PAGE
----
Economic forecasts are brightening for the second half of 2006.
A Reuters report on the Blue Chip survey on the US economy:
Top economic forecasters expect U.S. economic growth to accelerate in the second half of 2005 but the consensus outlook for 2005 and 2006 was unchanged from July, according to a survey released on Wednesday.
Economists surveyed by the Blue Chip Economic Indicators newsletter forecast inflation-adjusted U.S. gross domestic product will rise 3.6 percent in 2005 and 3.3 percent in 2006.
But the newsletter said the recent bullish flow of economic data may well see these expectations pushed higher over the coming months.
The pace of the expansion has picked up steam into the second half of this year, with consensus forecasts from the August 3-4 Blue Chip survey showing an acceleration in growth to 3.9 percent in the third quarter from 3.4 percent in the previous quarter.
The Bank of England also seems to be forecasting a recovery in economic growth in the UK, according to this FT report.
The Bank of England’s quarterly inflation report on Wednesday signalled that the UK central bank was unlikely to embark on further interest rate cuts in the near future...
Analysts said the report was more hawkish than expected by forecasting a recovery in UK economic growth to rates above the economy’s long-running trend rate in the years 2006 and 2007 after a patch of weaker growth this year...
Based on current market expectations for interest rates, GDP growth would climb up to an annual rate of above 2 per cent by the end of this year before rising more strongly further ahead than predicted in the last inflation report in May.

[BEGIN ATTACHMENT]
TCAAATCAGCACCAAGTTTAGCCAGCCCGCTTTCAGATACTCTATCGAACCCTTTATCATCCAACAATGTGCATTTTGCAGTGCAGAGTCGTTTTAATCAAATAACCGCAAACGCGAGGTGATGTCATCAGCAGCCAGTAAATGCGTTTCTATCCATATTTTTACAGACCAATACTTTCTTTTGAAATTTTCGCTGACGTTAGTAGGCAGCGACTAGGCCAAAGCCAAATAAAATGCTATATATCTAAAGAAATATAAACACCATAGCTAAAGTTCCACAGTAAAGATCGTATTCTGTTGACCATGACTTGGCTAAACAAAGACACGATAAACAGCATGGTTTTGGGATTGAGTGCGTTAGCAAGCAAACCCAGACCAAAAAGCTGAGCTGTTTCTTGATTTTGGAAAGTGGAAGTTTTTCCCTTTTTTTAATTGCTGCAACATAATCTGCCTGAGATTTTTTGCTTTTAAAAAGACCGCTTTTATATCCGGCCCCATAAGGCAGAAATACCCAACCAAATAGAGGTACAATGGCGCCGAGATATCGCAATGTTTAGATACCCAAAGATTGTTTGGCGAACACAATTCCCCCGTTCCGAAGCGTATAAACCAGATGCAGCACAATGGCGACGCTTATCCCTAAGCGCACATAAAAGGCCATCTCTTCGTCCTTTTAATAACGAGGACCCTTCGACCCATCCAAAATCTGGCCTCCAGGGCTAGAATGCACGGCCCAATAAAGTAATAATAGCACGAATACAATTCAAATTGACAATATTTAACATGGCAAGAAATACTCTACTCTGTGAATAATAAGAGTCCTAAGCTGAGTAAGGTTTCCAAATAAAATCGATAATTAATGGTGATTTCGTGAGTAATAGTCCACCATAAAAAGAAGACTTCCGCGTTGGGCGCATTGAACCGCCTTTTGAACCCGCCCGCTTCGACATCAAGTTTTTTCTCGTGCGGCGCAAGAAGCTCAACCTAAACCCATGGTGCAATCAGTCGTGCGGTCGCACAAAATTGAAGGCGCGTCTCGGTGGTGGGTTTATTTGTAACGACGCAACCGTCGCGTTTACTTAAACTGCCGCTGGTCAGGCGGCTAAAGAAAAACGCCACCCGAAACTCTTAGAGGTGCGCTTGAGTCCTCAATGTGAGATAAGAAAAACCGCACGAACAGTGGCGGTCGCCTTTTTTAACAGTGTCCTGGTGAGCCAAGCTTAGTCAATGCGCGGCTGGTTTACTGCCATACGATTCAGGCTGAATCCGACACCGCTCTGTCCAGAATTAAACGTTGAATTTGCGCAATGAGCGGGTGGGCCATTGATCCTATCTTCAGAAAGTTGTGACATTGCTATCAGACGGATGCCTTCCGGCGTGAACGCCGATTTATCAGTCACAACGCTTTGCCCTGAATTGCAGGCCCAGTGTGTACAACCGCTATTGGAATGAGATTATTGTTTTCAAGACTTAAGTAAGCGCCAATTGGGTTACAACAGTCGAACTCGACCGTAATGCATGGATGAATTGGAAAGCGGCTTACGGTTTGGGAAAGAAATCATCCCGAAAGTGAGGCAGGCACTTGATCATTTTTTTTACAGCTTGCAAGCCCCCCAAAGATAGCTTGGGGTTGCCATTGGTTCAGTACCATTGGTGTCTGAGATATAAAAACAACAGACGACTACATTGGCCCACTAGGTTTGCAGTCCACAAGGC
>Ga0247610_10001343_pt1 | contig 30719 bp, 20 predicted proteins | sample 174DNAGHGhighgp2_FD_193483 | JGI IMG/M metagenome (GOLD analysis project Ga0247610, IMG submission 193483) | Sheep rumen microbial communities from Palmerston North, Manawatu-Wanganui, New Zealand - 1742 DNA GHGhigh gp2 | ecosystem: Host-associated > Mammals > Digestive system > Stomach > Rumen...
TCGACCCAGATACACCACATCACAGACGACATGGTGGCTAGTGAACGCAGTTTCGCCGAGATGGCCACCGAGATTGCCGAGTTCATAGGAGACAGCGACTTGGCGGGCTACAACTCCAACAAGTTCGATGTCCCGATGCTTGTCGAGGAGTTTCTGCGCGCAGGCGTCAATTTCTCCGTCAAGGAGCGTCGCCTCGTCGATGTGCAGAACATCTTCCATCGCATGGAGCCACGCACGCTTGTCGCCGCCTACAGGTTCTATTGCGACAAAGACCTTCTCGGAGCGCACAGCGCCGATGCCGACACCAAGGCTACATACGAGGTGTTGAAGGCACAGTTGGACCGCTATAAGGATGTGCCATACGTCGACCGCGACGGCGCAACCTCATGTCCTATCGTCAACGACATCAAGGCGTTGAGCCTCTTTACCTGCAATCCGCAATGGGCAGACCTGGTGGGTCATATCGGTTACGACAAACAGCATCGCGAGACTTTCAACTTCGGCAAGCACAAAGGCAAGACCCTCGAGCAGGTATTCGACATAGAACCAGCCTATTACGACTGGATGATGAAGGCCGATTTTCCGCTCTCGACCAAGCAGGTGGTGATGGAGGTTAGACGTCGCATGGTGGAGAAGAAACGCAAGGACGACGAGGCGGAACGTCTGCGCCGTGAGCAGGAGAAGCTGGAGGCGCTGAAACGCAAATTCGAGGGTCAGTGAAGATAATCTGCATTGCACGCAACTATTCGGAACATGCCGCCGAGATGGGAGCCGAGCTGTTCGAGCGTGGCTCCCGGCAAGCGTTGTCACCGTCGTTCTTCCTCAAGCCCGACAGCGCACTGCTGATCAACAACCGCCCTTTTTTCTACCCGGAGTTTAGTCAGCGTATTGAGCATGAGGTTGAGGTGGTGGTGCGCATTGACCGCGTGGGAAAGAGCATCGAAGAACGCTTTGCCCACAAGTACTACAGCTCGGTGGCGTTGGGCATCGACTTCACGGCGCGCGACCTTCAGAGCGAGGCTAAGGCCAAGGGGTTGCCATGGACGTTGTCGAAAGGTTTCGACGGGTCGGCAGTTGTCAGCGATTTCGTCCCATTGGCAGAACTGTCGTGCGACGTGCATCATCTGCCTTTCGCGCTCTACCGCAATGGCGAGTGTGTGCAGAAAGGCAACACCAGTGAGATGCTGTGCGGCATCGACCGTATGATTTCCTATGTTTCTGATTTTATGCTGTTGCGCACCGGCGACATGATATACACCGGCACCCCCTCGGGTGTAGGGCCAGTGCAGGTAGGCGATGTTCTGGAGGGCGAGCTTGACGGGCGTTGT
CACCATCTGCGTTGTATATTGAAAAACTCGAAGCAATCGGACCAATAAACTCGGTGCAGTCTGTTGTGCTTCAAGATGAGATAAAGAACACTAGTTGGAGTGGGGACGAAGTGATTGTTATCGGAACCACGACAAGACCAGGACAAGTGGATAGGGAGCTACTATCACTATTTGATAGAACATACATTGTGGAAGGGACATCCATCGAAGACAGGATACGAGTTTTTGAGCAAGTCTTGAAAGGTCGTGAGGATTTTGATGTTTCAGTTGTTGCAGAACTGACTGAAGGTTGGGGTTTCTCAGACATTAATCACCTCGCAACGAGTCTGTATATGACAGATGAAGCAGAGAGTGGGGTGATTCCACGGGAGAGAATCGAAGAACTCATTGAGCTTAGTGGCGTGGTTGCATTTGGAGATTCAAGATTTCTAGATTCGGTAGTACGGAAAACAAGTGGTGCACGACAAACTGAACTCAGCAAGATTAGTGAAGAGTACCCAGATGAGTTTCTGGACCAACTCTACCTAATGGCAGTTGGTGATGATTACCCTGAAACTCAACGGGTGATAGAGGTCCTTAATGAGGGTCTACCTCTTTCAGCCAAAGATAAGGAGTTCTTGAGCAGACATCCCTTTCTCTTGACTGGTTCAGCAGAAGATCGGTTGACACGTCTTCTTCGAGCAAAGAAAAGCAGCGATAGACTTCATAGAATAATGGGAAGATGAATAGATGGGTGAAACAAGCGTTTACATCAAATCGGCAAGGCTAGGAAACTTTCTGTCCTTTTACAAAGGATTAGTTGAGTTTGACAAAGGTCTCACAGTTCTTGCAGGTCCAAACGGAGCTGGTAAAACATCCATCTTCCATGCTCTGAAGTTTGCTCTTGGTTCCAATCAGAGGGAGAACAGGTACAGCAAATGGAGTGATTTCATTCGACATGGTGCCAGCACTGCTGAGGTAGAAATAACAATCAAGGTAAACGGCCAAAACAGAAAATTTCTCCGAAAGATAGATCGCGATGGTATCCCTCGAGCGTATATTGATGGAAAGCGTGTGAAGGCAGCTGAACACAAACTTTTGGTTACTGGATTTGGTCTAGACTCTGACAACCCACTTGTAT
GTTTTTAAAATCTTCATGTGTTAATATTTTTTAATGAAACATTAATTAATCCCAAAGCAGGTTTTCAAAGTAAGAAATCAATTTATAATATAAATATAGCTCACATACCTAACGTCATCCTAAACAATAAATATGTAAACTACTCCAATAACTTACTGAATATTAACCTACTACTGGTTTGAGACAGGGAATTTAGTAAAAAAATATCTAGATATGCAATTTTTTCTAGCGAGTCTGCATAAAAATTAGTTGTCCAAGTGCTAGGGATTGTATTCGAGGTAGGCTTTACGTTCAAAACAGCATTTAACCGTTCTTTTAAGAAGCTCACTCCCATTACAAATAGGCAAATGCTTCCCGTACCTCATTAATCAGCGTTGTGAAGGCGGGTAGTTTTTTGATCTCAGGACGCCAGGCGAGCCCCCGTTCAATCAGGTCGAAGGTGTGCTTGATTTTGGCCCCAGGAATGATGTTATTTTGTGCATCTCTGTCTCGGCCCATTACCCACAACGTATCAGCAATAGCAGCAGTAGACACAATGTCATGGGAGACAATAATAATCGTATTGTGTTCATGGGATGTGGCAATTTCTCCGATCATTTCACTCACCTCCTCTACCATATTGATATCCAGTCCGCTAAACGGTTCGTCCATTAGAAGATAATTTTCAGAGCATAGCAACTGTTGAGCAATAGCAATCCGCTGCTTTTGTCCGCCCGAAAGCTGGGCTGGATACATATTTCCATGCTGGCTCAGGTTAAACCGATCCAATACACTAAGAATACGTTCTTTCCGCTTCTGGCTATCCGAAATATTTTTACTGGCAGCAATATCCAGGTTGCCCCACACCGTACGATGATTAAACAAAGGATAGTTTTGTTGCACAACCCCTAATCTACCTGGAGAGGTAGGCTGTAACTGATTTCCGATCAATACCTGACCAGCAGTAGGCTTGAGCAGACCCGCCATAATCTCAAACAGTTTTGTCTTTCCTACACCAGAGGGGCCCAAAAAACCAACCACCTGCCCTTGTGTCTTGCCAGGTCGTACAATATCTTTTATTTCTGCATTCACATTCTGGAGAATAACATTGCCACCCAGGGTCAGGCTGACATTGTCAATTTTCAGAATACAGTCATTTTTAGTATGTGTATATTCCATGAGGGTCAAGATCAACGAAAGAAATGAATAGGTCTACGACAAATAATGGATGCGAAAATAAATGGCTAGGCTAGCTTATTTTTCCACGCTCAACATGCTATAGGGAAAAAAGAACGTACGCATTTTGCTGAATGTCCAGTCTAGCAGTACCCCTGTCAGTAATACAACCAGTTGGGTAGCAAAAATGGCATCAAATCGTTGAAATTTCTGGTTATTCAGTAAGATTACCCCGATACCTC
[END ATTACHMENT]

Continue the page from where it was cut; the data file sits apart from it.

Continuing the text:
Meanwhile, the IMF reports that Japan's near-term economic outlook has improved, according to Reuters.
The near-term outlook for Japan's economy is improving although an aging population and slow underlying economic growth pose medium-run dangers, the International Monetary Fund said.
In its report prepared July 29 and released Monday, the IMF also welcomed a plan to privatize Japan's postal system -- an effort defeated in parliament earlier on Monday, prompting Prime Minister Junichiro Koizumi to call a snap election.
The fund said Japan's economy has performed well so far this year, with recent indicators of retail sales, investment plans and employment growth heralding further expansion ahead. However, mild downward pressure on prices has persisted.
But high oil prices -- US light sweet crude futures hit US$65.00 a barrel yesterday -- are expected to drag down growth in the rest of East Asia, according to an Asian Development Bank report.
With the external economic environment turning somewhat less favorable and oil prices reaching record levels in nominal terms, East Asia is expected to experience a moderate slowdown this year. Available data for GDP and exports for the first half of this year already point to a slowdown, although with considerable variation
The ADB report may be getting a bit dated, though, particularly on the external economic environment. Singapore's Ministry of Trade and Industry issued a more upbeat outlook yesterday.
Moving forward, the outlook in the second half of the year has improved. Continued growth in the G-3 economies, a tentative recovery in the global electronics industry, limited impact from higher oil prices and stronger domestic forward looking indicators, together signal better prospects in the next six months...
Stronger domestic forward-looking indicators suggest that growth momentum would continue for the rest of this year. The latest business expectations survey reveals that sentiments in both the manufacturing and services have improved. In view of the improved outlook, the Ministry of Trade & Industry has narrowed the 2005 GDP growth forecast to 3.5-4.5 per cent.
Sustained growth in the second half of 2005 appears to be in the bag. It's time to look more closely at the outlook for 2006.